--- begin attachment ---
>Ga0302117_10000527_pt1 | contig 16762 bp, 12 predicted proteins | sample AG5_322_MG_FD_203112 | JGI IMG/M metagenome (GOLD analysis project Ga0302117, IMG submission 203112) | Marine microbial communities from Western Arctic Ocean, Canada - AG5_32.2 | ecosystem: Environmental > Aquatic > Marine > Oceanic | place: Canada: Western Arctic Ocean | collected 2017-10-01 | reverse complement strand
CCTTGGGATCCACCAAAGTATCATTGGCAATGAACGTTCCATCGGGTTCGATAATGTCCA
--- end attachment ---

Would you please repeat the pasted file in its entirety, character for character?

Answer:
>Ga0302117_10000527_pt1 | contig 16762 bp, 12 predicted proteins | sample AG5_322_MG_FD_203112 | JGI IMG/M metagenome (GOLD analysis project Ga0302117, IMG submission 203112) | Marine microbial communities from Western Arctic Ocean, Canada - AG5_32.2 | ecosystem: Environmental > Aquatic > Marine > Oceanic | place: Canada: Western Arctic Ocean | collected 2017-10-01 | reverse complement strand
CCTTGGGATCCACCAAAGTATCATTGGCAATGAACGTTCCATCGGGTTCGATAATGTCCA